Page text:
"Whenever I go into a restaurant, I order both a chicken and an egg to see which comes first"

Saturday, May 14, 2022

The Joe Biden Crop-Dusting, Notions & Baling Wire Company–Something For Everyone

All-purpose businesses were a common sight in early 20th Century America.  Enterprising settlers in the Midwest started small – a feed store, then a a silo and warehouse, then farm equipment all to meet the needs of a growing, prosperous country.  Hiram Jenkins was one of these entrepreneurs, who saw that in order to expand his Iowa corn acreage, he would have to hire a crop-dusting service, fly-by-night operations whose bi-planes were put together with baling wire and flimsy canvas, barely got off the ground, sputtered and coughed their way over Randolph County, barely making it back to the airstrip.  

More often than not the planes were grounded because of mechanical failure, parts shortage, or absent pilots.  Every year, Jenkins’ crop was eaten by stalk borers and cutworms, and he had barely enough corn to pay the mortgage let alone make a profit.

Image result for images old crop dusting biplanes

It was then that he decided to go into business for himself, but knew that until he had the inventory, the reputation, and the means to make a go of crop-dusting, he would have to splice on other services, and before long the Jenkins Pest Control, Hardware & Feed Company was incorporated.  For the men he hired to rent and sell tools and farm equipment, the engine of the 1917 Curtis Jenny was a snap, as were its struts, wings, ailerons, and rudder.  The feed service grew out of the increased productivity of Jenkins’ corn acreage.  Each branch of the company supported every other, and Jenkins Pest Control, Hardware & Feed was a going concern.

Such multi-service enterprises are long gone, replaced by specialized services and products, agribusiness, and the international economy; but the idea is still attractive as a way of life and an expression of the best that is America.  So it is no surprise that the Biden Administration has re-invented itself in the image of the self-reliant, entrepreneurial Middle American.  “We can be all things to all people”, the President is fond of saying, imagining in his mind the old Five & Ten store in Wilmington where he bought joy buzzers and thread for his mother; or the notions store on Hall Street with aisles so narrow you had to sidle down them to get to the thimbles, yarn, and birthday cards.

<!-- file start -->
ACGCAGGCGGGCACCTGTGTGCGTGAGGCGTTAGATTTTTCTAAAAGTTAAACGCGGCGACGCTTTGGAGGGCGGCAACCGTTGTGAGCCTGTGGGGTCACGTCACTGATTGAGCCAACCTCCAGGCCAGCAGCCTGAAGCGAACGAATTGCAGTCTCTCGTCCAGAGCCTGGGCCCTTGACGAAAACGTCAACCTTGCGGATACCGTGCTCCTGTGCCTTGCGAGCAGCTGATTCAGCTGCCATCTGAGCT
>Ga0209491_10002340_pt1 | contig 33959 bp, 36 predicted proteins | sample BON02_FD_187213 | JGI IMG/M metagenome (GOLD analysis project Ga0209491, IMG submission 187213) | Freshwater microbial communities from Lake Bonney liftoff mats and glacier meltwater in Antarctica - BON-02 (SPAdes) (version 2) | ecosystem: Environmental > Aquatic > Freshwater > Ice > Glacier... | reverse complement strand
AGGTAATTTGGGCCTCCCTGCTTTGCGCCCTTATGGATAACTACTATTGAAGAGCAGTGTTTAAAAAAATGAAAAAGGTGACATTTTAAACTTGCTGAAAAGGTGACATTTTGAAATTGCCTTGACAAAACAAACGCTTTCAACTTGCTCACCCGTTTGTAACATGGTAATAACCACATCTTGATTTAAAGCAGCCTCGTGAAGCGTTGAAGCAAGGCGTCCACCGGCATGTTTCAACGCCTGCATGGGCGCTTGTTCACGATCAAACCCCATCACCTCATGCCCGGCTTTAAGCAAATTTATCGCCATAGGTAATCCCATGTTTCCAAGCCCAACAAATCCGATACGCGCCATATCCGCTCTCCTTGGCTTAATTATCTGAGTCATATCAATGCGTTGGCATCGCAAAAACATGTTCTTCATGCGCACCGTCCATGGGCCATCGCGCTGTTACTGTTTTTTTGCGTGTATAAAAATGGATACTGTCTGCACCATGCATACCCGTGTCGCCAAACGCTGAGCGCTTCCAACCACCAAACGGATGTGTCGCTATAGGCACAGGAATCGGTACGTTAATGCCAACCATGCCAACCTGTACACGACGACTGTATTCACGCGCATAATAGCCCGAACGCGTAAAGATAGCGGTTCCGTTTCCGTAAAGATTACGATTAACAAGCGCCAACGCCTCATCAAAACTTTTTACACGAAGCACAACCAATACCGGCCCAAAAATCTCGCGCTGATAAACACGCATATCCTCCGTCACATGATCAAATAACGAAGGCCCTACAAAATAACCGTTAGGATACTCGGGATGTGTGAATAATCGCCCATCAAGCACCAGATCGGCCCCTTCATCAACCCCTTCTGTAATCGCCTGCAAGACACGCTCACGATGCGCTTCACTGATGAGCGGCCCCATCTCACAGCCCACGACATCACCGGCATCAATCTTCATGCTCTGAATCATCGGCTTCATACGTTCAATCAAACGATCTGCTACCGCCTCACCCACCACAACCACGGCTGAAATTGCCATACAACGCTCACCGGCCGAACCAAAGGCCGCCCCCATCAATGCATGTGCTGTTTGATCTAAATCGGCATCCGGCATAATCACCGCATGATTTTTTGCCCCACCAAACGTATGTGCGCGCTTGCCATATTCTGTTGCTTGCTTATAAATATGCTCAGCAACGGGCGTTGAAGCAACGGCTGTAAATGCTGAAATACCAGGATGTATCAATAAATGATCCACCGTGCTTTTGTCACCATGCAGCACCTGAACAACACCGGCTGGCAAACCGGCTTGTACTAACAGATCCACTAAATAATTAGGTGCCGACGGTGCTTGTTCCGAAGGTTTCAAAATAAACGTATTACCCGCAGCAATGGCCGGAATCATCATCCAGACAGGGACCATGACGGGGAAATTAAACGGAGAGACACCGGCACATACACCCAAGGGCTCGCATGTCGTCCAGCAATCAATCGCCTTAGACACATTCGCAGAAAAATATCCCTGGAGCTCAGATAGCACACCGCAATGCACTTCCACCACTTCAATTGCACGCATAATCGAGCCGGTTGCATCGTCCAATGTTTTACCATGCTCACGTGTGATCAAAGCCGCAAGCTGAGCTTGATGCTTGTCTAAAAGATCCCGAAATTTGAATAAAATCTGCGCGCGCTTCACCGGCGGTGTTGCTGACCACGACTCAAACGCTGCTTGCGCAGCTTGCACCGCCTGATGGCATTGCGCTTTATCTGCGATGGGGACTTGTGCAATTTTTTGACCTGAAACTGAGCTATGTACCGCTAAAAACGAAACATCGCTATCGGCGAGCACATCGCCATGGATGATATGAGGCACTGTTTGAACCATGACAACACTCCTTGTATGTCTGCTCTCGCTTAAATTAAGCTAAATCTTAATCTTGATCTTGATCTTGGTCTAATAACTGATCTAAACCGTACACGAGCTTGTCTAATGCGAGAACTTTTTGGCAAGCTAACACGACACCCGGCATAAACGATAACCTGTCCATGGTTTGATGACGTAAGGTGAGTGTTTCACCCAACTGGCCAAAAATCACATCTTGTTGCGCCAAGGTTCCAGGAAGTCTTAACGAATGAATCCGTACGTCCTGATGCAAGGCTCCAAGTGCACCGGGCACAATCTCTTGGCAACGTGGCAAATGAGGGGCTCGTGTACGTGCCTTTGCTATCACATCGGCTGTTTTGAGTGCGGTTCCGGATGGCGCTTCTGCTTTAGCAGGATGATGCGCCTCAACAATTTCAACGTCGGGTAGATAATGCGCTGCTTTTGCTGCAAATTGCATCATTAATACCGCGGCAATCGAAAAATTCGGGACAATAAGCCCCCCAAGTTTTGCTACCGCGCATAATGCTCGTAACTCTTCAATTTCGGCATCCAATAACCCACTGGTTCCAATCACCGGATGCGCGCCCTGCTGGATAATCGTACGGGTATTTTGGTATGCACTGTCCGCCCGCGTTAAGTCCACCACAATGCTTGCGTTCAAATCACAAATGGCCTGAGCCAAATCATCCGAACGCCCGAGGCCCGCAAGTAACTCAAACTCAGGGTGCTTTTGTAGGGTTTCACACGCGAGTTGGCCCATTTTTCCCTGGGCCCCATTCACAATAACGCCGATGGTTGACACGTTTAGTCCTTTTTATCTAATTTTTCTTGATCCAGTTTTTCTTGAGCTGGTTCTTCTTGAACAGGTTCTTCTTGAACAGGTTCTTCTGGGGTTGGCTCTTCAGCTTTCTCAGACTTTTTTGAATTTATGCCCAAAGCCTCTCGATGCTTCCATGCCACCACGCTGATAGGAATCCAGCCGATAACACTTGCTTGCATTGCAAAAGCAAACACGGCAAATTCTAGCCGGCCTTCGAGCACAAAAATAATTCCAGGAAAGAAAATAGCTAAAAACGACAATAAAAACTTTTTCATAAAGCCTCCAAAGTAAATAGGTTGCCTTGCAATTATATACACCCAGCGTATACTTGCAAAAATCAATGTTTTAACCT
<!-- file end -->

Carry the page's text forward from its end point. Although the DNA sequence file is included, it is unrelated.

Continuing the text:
Joe liked to shop at these stores, all-purpose places with so many offerings and possibilities.  There was something comforting about a store which carried everything, always open, inexpensive, and proudly American.

Image result for images old 20th century five and dime stores

When he turned sixteen and before there were any glimmerings of a political career, he had asked his father if he could apply for a job at Barking’s Notions.  Just being among so many practical things, to smell fabric, varnish, old wood, and soap made him happy.  While other boys laid tar, worked as apprentice telephone linemen, hod carriers, or construction workers, Joe would sell little things, filling simple needs, helping out in a quiet way.  His father of course refused, such work being only for girls, and what did he know about notions and female things anyway. Was he queer?

Joe, being a smart boy with ambition soon got over this strange preoccupation, but never lost the spirit.  All along his political way, he always invoked the image of the notions store and the ‘something for everybody’ ethos that it represented.  As he rose up the ranks of the Democratic party, he became imbued with the progressive notion of ‘giving unto others’ a philosophy which reflected not only his Catholic upbringing but his sense of duty and responsibility.  In every office he held, Joe had to be restrained from giving away the store.  His inner circle was increasingly worried about his boundless generosity.

Timon of Athens is a play about such a naively generous leader who, in his desire to be bounteous pays no attention to his treasury and soon falls deeply in debt.  He brushes off the counsel and warnings of his aides, saying that generosity is a universal quality among all men, that largesse is always repaid in kind, that debtors and creditors always reach easy accommodation in a spirit of good will and community.  

He of course is naïve if not ignorant, blind to the true nature of men and society, and when his creditors call in their loans and no one who has feasted at his  banquets comes forward to offer financial assistance, he becomes cynical and misanthropic and flees Athens for the deep woods where he lives alone and dies.

Image result for images timon of athens

The Democratic Party in which Biden has thrived throughout his career has always been of Timon’s ilk without his cynicism.  Party faithful have always given regardless of treasury balances because giving to those in need is ipso facto a good thing, undeniably right, and always virtuous.